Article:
|The last Christmas we had with our mom|
On August 3, 2001, I walked into my house and immediately knew something was wrong. It was much too quiet for a summer day in a house of eight kids. I came into the living room and saw my mom and my sister, Stephanie, lying on the couch. They held each other and sobbed. My younger sisters and six-year-old brother were there, too. Everyone was in tears.
"What's wrong? What happened?" I knew something had changed. My mom had always been so optimistic throughout her illness. She'd never broken down like this before.
"Ten tumors," she whispered between sobs, "ten tumors in my brain. The doctor says I only have a few days left to live."
I was shocked. I thought if my mom did lose her battle with cancer, it would be several years down the road. She was still laughing and talking with friends. She hadn't lost her hair. She didn't have much energy, and I knew she had been in a lot of pain, but I don't know--it just seemed like she would always recover.
I ran to them and hugged my mom, adding my tears to the mix.
After a few minutes, my mom said, "You know the part in Star Wars where Obi-Wan Kenobi tells Darth Vader, 'If you strike me down, I shall become more powerful than you could possibly imagine.' Well, that's how I feel."
I didn't really want her to talk like that, but it was somehow comforting.
"Just imagine what I could do." she smiled, "Don't even think of kissing a guy. I'll zap him."
We laughed and listened as she continued with multiple scenarios of hero-spirit-mom. She truly believed she would have some degree of influence when she was gone, that a mother's love must be powerful enough to transcend death.
Exactly one week later, she took her last breath. She was blessed to keep her mind and personality up until the day she died, even with all those tumors taking over her brain.
The next day was the strangest day of my life. My emotions were numb. I didn't know what to feel, or how to feel it, or how to react to my grief. So, I pushed it away and tried to ignore it. I'm sure I appeared cold and indifferent to people visiting to share their condolences. My fifteen-year-old heart and mind simply couldn't take in the reality that my mother was dead.
I wanted to retreat somewhere and get my mind on something else. How about a movie? So, I grabbed a Jurassic Park VHS and headed to the basement--with my six year-old brother, Matthew, in tow. My mom had very specifically ordered me not to let him watch that movie. I still feel awful that I disobeyed her wishes the very day after she died. Feel free to hate me for that. I deserve it.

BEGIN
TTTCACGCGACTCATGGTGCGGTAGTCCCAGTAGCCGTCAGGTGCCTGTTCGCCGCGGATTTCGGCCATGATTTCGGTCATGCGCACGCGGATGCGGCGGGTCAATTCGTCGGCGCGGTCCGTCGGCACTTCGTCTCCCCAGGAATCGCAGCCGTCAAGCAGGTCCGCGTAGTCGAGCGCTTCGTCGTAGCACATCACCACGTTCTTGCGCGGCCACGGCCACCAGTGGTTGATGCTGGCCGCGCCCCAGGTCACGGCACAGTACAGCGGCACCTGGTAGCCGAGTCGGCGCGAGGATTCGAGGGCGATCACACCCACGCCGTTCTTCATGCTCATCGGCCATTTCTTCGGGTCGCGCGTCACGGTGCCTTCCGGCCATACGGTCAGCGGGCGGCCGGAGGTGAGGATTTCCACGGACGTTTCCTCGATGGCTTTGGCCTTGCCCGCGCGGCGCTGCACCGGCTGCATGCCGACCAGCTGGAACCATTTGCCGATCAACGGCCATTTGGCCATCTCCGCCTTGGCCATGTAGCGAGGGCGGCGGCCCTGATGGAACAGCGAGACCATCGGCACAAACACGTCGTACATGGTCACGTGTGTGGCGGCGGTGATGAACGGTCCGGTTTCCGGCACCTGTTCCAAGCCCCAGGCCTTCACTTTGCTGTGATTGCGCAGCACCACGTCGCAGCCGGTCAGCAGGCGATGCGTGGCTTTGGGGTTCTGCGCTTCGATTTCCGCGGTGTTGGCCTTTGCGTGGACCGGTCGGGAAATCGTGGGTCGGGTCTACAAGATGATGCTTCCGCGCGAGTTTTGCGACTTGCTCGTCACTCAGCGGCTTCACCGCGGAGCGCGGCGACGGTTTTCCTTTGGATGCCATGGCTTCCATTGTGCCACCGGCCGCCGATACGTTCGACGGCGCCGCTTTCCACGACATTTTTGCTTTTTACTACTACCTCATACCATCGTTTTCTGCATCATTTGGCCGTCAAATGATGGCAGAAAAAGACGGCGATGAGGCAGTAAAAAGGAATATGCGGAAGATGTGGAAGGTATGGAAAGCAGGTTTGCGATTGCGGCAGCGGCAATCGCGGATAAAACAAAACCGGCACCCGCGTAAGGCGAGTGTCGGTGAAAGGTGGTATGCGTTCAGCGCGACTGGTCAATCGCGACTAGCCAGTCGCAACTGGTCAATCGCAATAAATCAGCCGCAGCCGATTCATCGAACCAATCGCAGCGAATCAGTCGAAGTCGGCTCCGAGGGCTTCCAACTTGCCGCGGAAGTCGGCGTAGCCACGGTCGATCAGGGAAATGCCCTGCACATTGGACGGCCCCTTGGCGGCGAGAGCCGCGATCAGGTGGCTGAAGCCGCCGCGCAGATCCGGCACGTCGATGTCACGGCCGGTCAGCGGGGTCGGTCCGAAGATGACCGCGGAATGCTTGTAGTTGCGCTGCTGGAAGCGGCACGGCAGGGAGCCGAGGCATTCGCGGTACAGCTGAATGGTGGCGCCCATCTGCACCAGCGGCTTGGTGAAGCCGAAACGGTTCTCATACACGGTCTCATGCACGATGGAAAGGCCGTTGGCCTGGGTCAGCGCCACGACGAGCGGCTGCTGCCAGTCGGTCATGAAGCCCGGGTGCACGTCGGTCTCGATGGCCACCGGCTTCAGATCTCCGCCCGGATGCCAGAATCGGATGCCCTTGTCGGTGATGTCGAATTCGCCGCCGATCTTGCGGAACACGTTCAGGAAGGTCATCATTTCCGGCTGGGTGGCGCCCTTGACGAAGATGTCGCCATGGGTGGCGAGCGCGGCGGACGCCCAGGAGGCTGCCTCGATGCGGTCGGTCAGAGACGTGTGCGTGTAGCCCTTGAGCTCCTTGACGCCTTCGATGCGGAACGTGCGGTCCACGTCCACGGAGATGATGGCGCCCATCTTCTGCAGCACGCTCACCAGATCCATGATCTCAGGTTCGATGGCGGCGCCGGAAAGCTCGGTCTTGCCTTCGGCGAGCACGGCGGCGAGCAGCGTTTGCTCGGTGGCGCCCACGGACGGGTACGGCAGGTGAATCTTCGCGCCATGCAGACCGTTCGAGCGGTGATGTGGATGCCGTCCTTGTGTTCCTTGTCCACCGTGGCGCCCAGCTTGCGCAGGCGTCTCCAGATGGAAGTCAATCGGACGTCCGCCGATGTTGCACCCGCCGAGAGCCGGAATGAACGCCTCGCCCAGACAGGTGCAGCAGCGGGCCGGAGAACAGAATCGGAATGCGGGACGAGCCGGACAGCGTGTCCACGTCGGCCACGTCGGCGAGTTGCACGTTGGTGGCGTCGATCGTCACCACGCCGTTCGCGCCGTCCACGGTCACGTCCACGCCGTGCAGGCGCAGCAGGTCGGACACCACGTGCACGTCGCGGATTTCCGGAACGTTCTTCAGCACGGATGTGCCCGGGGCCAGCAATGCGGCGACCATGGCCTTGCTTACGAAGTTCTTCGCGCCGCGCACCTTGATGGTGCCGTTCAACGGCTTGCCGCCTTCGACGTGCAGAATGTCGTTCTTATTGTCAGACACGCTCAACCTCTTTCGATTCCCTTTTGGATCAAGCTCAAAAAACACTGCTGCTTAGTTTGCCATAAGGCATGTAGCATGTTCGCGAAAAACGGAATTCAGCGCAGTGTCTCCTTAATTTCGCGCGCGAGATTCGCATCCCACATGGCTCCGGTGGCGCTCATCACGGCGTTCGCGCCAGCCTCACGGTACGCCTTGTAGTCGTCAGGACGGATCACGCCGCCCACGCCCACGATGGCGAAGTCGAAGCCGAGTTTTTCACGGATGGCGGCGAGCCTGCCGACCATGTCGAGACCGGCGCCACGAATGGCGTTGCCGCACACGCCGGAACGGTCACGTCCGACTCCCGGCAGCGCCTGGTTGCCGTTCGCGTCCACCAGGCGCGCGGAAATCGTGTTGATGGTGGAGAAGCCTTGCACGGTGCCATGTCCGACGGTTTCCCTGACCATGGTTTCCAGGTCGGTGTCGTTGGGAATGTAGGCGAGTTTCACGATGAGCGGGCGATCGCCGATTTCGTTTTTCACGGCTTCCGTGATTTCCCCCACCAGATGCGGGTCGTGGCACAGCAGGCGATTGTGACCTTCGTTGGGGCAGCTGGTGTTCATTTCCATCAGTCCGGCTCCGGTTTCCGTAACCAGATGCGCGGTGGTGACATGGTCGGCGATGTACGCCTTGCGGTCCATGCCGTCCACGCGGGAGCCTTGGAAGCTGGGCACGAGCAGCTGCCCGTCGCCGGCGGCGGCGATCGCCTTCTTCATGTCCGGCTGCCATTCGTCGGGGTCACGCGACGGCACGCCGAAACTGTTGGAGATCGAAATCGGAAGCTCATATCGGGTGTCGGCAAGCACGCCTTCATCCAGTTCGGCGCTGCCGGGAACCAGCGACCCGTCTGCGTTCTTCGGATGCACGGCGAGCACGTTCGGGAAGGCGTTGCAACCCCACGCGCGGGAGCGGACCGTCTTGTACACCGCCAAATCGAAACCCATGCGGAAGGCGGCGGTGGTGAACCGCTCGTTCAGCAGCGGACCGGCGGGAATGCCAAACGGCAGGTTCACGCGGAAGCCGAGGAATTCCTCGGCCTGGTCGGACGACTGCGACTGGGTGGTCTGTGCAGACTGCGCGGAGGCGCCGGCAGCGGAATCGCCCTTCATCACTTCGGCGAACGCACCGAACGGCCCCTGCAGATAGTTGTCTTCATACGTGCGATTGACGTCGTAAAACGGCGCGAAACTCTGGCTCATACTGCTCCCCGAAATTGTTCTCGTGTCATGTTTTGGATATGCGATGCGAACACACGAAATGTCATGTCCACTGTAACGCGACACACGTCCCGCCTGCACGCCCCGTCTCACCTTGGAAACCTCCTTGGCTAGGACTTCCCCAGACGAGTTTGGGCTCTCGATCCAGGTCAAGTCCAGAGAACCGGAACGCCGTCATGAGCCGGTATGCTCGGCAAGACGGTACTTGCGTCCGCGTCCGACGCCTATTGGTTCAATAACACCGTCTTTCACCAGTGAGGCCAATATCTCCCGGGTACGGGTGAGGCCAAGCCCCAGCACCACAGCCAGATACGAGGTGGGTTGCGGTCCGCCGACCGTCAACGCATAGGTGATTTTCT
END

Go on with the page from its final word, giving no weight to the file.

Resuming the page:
So, I put the movie in the VCR player. The opening scene started. No more than 30 seconds went by--and then the screen went blank. Guilt hit me immediately. I thought of our conversation the week before. I shall become more powerful than you could possibly imagine. I was beginning to suspect she had been right.
For curiosity's sake, I tried turning on the TV again. No power. I tried the lights. No power. Then I went upstairs. I heard the dryer rumbling in the laundry room, so the electricity couldn't be out completely. I told my dad the power wasn't working in the basement. He came to investigate, found nothing, and then went to check the breakers.
Everyone was perplexed. Everyone except me, that is. I was too overwhelmed with guilt. My dad came back in the room, "Hmm, that's strange. One of the switches was off. Eight years in this house and never before have our breakers tripped. What were you doing to make it happen?"
What he meant was, "How much electricity were you using?" but what I heard was, "What did you do to make Mom angry?"
I had to come clean. "Okay, okay! It's my fault!" I started to sob, the pent up emotion releasing itself furiously. "I was watching Jurassic Park. With Matthew!"
My dad looked confused.
"Dad! I wasn't supposed to let him watch it. I made mom mad!" The tears flowed and there was no holding them back. I was a criminal against my own mother. It was the day after she died, and already, I had disrespected her memory. He laughed a little and hugged me. "Well, now you have a good story to tell at her funeral."
I don't know what influence my mother may actually have as a spirit. But I do believe she is living on, and that we'll be together again one day. Don't you think, though, that if anyone is granted extra powers, it would be a mother? She did promise us, after all, and my mom never broke her promises.